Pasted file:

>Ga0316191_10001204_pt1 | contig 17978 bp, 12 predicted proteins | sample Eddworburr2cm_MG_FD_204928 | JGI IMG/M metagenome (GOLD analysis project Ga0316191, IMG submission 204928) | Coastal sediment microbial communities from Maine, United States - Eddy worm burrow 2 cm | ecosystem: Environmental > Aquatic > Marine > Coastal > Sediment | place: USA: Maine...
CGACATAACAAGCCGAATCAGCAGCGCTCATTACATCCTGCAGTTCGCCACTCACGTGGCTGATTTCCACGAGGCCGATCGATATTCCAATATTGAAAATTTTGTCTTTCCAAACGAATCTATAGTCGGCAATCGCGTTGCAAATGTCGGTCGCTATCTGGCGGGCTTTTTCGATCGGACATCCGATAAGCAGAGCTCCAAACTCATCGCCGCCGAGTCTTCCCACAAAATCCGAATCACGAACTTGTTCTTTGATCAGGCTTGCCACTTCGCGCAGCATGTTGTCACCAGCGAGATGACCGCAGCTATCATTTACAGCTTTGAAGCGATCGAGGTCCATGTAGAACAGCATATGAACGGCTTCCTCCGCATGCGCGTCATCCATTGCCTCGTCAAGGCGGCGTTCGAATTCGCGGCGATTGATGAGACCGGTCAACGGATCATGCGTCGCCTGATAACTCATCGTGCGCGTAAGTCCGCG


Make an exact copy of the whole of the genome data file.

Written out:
>Ga0316191_10001204_pt1 | contig 17978 bp, 12 predicted proteins | sample Eddworburr2cm_MG_FD_204928 | JGI IMG/M metagenome (GOLD analysis project Ga0316191, IMG submission 204928) | Coastal sediment microbial communities from Maine, United States - Eddy worm burrow 2 cm | ecosystem: Environmental > Aquatic > Marine > Coastal > Sediment | place: USA: Maine...
CGACATAACAAGCCGAATCAGCAGCGCTCATTACATCCTGCAGTTCGCCACTCACGTGGCTGATTTCCACGAGGCCGATCGATATTCCAATATTGAAAATTTTGTCTTTCCAAACGAATCTATAGTCGGCAATCGCGTTGCAAATGTCGGTCGCTATCTGGCGGGCTTTTTCGATCGGACATCCGATAAGCAGAGCTCCAAACTCATCGCCGCCGAGTCTTCCCACAAAATCCGAATCACGAACTTGTTCTTTGATCAGGCTTGCCACTTCGCGCAGCATGTTGTCACCAGCGAGATGACCGCAGCTATCATTTACAGCTTTGAAGCGATCGAGGTCCATGTAGAACAGCATATGAACGGCTTCCTCCGCATGCGCGTCATCCATTGCCTCGTCAAGGCGGCGTTCGAATTCGCGGCGATTGATGAGACCGGTCAACGGATCATGCGTCGCCTGATAACTCATCGTGCGCGTAAGTCCGCG